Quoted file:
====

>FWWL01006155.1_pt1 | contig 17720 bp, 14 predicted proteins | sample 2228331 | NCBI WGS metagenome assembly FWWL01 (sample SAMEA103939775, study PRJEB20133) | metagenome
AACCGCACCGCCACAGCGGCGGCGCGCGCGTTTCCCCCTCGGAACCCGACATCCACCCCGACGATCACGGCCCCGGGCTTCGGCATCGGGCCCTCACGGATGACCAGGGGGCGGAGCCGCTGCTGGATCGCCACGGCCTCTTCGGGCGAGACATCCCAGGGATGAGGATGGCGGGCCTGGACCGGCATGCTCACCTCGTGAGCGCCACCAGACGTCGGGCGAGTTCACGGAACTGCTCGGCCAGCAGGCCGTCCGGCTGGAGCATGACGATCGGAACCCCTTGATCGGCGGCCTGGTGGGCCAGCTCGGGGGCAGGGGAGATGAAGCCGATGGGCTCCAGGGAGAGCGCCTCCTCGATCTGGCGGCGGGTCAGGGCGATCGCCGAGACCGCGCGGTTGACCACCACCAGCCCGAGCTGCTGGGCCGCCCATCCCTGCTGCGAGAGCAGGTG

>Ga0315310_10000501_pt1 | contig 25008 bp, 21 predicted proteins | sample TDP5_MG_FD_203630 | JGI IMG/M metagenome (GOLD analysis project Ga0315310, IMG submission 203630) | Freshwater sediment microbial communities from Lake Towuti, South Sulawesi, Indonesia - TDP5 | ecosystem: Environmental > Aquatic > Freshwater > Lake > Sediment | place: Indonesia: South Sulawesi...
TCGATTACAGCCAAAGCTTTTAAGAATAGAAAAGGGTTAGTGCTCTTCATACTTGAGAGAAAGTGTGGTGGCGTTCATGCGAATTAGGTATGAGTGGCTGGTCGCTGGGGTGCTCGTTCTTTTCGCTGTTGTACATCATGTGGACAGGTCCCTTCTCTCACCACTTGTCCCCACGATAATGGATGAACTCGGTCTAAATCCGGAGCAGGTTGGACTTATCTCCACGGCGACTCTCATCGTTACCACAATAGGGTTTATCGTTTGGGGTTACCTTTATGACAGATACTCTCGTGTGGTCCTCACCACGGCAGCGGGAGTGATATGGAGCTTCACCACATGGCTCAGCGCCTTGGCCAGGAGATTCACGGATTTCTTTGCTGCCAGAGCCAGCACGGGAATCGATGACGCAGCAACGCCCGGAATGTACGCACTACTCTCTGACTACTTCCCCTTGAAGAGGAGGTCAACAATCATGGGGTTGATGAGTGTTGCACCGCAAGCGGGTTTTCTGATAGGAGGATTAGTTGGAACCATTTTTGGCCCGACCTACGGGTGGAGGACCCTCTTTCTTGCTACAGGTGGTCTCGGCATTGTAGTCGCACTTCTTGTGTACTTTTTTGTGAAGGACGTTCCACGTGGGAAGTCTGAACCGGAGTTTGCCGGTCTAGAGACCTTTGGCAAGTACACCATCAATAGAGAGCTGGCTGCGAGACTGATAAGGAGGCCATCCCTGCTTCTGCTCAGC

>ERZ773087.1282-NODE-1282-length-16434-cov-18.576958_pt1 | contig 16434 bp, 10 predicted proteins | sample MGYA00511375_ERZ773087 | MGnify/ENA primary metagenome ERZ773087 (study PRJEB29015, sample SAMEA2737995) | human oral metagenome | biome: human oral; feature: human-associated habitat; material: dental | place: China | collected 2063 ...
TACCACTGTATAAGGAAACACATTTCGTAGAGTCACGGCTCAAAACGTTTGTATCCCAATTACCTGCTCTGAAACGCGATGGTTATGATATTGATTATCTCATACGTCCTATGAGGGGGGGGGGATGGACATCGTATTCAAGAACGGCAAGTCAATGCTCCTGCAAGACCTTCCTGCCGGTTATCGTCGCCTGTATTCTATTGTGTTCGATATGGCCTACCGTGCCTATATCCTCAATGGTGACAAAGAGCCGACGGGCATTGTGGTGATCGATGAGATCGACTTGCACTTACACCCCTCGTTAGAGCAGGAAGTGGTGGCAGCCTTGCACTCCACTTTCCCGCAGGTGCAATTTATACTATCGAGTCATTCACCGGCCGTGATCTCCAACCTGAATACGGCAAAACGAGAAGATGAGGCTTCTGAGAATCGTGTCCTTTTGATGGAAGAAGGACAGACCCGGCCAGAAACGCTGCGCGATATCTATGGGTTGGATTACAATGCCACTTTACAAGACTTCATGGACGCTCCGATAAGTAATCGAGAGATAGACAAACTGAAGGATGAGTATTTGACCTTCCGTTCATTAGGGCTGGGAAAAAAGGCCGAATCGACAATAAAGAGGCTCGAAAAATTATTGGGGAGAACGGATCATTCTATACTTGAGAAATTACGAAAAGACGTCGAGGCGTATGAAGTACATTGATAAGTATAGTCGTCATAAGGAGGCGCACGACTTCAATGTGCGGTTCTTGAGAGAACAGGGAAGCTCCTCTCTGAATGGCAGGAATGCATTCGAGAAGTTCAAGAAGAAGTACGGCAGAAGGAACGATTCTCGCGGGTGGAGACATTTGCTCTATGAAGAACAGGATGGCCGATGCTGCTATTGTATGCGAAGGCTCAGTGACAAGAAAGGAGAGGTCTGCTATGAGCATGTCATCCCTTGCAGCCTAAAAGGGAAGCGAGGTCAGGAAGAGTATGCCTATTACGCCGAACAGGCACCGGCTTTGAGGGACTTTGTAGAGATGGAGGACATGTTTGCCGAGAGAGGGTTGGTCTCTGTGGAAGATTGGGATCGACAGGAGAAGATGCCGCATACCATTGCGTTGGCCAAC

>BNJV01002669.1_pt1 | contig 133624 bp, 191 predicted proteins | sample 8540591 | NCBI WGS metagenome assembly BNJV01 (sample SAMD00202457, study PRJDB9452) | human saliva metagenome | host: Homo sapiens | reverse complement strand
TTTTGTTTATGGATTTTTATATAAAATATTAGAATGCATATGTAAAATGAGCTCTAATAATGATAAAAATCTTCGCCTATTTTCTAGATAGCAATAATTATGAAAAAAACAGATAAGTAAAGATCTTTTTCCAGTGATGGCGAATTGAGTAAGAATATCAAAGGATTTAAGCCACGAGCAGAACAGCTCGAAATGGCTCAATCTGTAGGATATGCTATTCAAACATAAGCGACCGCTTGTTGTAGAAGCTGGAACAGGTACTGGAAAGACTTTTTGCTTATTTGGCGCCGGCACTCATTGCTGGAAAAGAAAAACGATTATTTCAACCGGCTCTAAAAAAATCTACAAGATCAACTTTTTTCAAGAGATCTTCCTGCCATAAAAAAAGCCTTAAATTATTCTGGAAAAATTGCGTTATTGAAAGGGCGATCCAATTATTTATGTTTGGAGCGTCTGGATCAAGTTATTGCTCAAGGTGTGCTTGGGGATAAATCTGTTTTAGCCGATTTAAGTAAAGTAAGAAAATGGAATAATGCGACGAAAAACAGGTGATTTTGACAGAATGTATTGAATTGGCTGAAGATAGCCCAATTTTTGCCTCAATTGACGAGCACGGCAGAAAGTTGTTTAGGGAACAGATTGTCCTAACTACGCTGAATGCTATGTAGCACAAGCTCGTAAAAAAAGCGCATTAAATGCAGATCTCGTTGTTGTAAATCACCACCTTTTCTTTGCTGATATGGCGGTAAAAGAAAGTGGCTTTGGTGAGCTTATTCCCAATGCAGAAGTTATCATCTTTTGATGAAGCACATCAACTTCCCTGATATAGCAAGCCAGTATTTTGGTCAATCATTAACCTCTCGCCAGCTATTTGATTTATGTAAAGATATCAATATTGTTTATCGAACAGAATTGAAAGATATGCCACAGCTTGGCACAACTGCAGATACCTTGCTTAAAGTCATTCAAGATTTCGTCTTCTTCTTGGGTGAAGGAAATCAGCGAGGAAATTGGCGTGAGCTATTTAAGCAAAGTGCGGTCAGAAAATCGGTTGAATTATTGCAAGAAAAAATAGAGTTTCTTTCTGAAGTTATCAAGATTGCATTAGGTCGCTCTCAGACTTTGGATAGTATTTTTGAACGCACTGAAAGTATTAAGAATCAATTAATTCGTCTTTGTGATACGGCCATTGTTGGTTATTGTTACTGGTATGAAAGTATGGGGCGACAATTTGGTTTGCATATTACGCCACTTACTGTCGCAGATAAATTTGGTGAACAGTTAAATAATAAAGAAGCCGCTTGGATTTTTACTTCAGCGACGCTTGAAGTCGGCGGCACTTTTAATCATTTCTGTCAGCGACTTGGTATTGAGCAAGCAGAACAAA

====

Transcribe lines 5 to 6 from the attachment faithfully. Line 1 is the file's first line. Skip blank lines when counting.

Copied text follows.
>ERZ773087.1282-NODE-1282-length-16434-cov-18.576958_pt1 | contig 16434 bp, 10 predicted proteins | sample MGYA00511375_ERZ773087 | MGnify/ENA primary metagenome ERZ773087 (study PRJEB29015, sample SAMEA2737995) | human oral metagenome | biome: human oral; feature: human-associated habitat; material: dental | place: China | collected 2063 ...
TACCACTGTATAAGGAAACACATTTCGTAGAGTCACGGCTCAAAACGTTTGTATCCCAATTACCTGCTCTGAAACGCGATGGTTATGATATTGATTATCTCATACGTCCTATGAGGGGGGGGGGATGGACATCGTATTCAAGAACGGCAAGTCAATGCTCCTGCAAGACCTTCCTGCCGGTTATCGTCGCCTGTATTCTATTGTGTTCGATATGGCCTACCGTGCCTATATCCTCAATGGTGACAAAGAGCCGACGGGCATTGTGGTGATCGATGAGATCGACTTGCACTTACACCCCTCGTTAGAGCAGGAAGTGGTGGCAGCCTTGCACTCCACTTTCCCGCAGGTGCAATTTATACTATCGAGTCATTCACCGGCCGTGATCTCCAACCTGAATACGGCAAAACGAGAAGATGAGGCTTCTGAGAATCGTGTCCTTTTGATGGAAGAAGGACAGACCCGGCCAGAAACGCTGCGCGATATCTATGGGTTGGATTACAATGCCACTTTACAAGACTTCATGGACGCTCCGATAAGTAATCGAGAGATAGACAAACTGAAGGATGAGTATTTGACCTTCCGTTCATTAGGGCTGGGAAAAAAGGCCGAATCGACAATAAAGAGGCTCGAAAAATTATTGGGGAGAACGGATCATTCTATACTTGAGAAATTACGAAAAGACGTCGAGGCGTATGAAGTACATTGATAAGTATAGTCGTCATAAGGAGGCGCACGACTTCAATGTGCGGTTCTTGAGAGAACAGGGAAGCTCCTCTCTGAATGGCAGGAATGCATTCGAGAAGTTCAAGAAGAAGTACGGCAGAAGGAACGATTCTCGCGGGTGGAGACATTTGCTCTATGAAGAACAGGATGGCCGATGCTGCTATTGTATGCGAAGGCTCAGTGACAAGAAAGGAGAGGTCTGCTATGAGCATGTCATCCCTTGCAGCCTAAAAGGGAAGCGAGGTCAGGAAGAGTATGCCTATTACGCCGAACAGGCACCGGCTTTGAGGGACTTTGTAGAGATGGAGGACATGTTTGCCGAGAGAGGGTTGGTCTCTGTGGAAGATTGGGATCGACAGGAGAAGATGCCGCATACCATTGCGTTGGCCAAC